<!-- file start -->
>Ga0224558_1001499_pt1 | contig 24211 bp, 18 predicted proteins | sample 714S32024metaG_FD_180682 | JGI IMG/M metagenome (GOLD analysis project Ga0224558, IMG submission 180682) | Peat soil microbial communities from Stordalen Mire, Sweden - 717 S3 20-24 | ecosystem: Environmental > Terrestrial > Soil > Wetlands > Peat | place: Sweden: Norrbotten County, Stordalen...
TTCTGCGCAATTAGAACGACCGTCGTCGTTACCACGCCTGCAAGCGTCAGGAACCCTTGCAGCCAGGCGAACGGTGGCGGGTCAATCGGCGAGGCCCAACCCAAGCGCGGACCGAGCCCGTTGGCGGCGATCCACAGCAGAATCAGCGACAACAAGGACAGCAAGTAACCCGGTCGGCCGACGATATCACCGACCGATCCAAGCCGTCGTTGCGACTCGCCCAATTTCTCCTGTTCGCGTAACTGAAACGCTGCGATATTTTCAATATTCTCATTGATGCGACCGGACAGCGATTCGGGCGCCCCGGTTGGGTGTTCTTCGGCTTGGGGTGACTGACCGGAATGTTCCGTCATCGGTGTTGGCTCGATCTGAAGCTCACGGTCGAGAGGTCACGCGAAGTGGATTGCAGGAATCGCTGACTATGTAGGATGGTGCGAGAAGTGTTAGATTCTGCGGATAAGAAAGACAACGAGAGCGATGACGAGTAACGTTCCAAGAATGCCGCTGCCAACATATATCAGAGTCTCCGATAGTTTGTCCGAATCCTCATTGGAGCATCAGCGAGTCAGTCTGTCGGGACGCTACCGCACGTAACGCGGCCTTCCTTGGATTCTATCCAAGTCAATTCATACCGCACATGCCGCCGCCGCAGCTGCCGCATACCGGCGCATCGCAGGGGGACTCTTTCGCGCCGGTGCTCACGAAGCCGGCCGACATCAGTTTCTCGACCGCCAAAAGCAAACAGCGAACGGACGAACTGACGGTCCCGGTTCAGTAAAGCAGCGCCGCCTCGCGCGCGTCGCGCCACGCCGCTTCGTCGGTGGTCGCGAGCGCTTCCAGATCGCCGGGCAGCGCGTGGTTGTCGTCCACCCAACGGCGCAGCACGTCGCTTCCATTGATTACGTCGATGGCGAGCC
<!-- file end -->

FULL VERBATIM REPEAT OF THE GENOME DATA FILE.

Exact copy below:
>Ga0224558_1001499_pt1 | contig 24211 bp, 18 predicted proteins | sample 714S32024metaG_FD_180682 | JGI IMG/M metagenome (GOLD analysis project Ga0224558, IMG submission 180682) | Peat soil microbial communities from Stordalen Mire, Sweden - 717 S3 20-24 | ecosystem: Environmental > Terrestrial > Soil > Wetlands > Peat | place: Sweden: Norrbotten County, Stordalen...
TTCTGCGCAATTAGAACGACCGTCGTCGTTACCACGCCTGCAAGCGTCAGGAACCCTTGCAGCCAGGCGAACGGTGGCGGGTCAATCGGCGAGGCCCAACCCAAGCGCGGACCGAGCCCGTTGGCGGCGATCCACAGCAGAATCAGCGACAACAAGGACAGCAAGTAACCCGGTCGGCCGACGATATCACCGACCGATCCAAGCCGTCGTTGCGACTCGCCCAATTTCTCCTGTTCGCGTAACTGAAACGCTGCGATATTTTCAATATTCTCATTGATGCGACCGGACAGCGATTCGGGCGCCCCGGTTGGGTGTTCTTCGGCTTGGGGTGACTGACCGGAATGTTCCGTCATCGGTGTTGGCTCGATCTGAAGCTCACGGTCGAGAGGTCACGCGAAGTGGATTGCAGGAATCGCTGACTATGTAGGATGGTGCGAGAAGTGTTAGATTCTGCGGATAAGAAAGACAACGAGAGCGATGACGAGTAACGTTCCAAGAATGCCGCTGCCAACATATATCAGAGTCTCCGATAGTTTGTCCGAATCCTCATTGGAGCATCAGCGAGTCAGTCTGTCGGGACGCTACCGCACGTAACGCGGCCTTCCTTGGATTCTATCCAAGTCAATTCATACCGCACATGCCGCCGCCGCAGCTGCCGCATACCGGCGCATCGCAGGGGGACTCTTTCGCGCCGGTGCTCACGAAGCCGGCCGACATCAGTTTCTCGACCGCCAAAAGCAAACAGCGAACGGACGAACTGACGGTCCCGGTTCAGTAAAGCAGCGCCGCCTCGCGCGCGTCGCGCCACGCCGCTTCGTCGGTGGTCGCGAGCGCTTCCAGATCGCCGGGCAGCGCGTGGTTGTCGTCCACCCAACGGCGCAGCACGTCGCTTCCATTGATTACGTCGATGGCGAGCC